Videomaker Tests Beta Canon 60D Camera with Articulating LCD Screen

Just a few weeks ago, Videomaker had the privilege of sending a member of it’s staff to Yellowstone national park with the exciting promise of being able to get our hands on one of Canon’s newest releases. What we saw when we arrived was Canon’s completely redesigned 60D. With 1920×1080 video resolution plus an articulating LCD screen, this camera immediately drew our undivided attention. The first place we were able to put the camera to use was on an exciting gondola ride up into the Grand Teton mountains. On our way up to the top, the Canon representative told us all about the camera such as how it has an upgraded sensor that can capture 18 megapixel pictures, a built-in flash, records on SDXC cards, and best of all has a manual feature for controlling audio. That means that even though this camera still can’t compete with the EOS 1D and 7D for picture quality, when it comes to audio, has everything but the 5D Mark ii beat.

When we finally reached the top of the Grand Tetons, I was happy to see that the camera was very simple to use as it resembles every other Canon camera’s buttons and designs very closely. The camera was also very durable and lightweight – two things that matter a lot in location shooting. When we next went to a waterfall in Yellowstone, we were happy to have a number of different frame rates for shooting video. The 60D allows for 30, 25, and 24 in full HD, and 60, 50, 30, 25, and 24 in 720p. Moving water looked really nice in 720p60 and the HDR bracket shooting allowed for some really nice separation between the waterfall and the sky. Even so, as with all cameras with CMOS sensors, there was still some rolling shutter issues to deal with which became very apparent when capturing a strolling black bear with an 800 millimeter lens. As enthralling as it was to capture a black bear on film, almost all of the footage was unusable. Of course to Canon’s credit if we would have captured the video using a fluid head tripod rather than a ball head, there’s no doubt the footage would have looked a lot better. As it was, the articulating screen helped out immensely for getting shots from all angles and allowed us to capture great video of the wildlife at Yellowstone park. Honestly, after using this camera with its articulating lcd screen, it’s hard to believe that this won’t become a standard in Canon’s entire line of cameras. To see how this camera performed as well as the beauty of Yellowstone make sure to take a look at the pictures after the break or the video below.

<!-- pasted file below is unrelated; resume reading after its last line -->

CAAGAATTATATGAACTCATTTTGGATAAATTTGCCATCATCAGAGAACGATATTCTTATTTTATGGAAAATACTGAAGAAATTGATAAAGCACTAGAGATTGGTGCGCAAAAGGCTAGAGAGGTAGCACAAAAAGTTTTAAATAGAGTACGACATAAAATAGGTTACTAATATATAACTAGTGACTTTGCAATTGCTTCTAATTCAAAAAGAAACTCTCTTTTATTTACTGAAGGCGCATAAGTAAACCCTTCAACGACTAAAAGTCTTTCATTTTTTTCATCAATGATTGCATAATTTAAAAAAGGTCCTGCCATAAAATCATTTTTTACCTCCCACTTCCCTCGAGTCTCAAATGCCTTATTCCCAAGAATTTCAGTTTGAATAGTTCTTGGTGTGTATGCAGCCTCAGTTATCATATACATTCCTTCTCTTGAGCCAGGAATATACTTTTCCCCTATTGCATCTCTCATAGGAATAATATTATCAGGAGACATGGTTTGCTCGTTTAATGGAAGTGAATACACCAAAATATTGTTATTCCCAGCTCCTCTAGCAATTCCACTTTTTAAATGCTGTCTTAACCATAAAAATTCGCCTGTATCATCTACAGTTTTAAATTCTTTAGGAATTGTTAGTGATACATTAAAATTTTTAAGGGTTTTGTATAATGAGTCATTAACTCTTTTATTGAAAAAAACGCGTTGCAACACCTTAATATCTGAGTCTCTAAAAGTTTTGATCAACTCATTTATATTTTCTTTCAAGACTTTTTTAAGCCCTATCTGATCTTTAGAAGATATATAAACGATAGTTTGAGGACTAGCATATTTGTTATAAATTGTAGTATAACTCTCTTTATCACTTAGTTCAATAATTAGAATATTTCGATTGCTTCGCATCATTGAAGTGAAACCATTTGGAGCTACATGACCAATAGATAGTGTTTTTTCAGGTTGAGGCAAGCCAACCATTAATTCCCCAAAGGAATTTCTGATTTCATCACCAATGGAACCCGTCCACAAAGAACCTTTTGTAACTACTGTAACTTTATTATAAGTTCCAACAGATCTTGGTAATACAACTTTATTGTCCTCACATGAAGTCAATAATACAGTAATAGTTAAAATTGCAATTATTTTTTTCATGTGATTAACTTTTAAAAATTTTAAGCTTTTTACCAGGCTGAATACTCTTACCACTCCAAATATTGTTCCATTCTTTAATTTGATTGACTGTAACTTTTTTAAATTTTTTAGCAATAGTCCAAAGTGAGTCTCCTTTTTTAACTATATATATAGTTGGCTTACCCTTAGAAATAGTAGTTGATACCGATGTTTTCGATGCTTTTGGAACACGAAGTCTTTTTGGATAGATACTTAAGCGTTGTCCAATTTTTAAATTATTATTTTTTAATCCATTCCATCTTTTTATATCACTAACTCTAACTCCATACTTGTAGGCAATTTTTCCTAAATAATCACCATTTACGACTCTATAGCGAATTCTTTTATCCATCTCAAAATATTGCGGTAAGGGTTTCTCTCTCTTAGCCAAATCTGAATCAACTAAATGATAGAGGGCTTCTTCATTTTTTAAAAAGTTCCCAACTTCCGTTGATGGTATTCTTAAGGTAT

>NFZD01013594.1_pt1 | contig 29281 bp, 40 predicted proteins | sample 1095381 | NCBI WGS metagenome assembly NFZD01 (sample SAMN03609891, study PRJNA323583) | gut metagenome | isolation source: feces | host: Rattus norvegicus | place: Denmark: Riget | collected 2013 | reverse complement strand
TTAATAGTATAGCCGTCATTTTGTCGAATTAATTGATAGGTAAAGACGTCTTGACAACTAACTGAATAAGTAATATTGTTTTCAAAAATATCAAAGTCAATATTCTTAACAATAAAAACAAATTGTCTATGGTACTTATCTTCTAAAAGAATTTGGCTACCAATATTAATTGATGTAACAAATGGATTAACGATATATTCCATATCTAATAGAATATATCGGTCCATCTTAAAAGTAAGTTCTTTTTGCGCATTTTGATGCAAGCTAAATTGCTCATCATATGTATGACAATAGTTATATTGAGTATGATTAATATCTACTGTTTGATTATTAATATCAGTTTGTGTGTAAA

Daniel Bruns
Daniel Bruns
Dan Bruns is an award winning cinematographer and editor.

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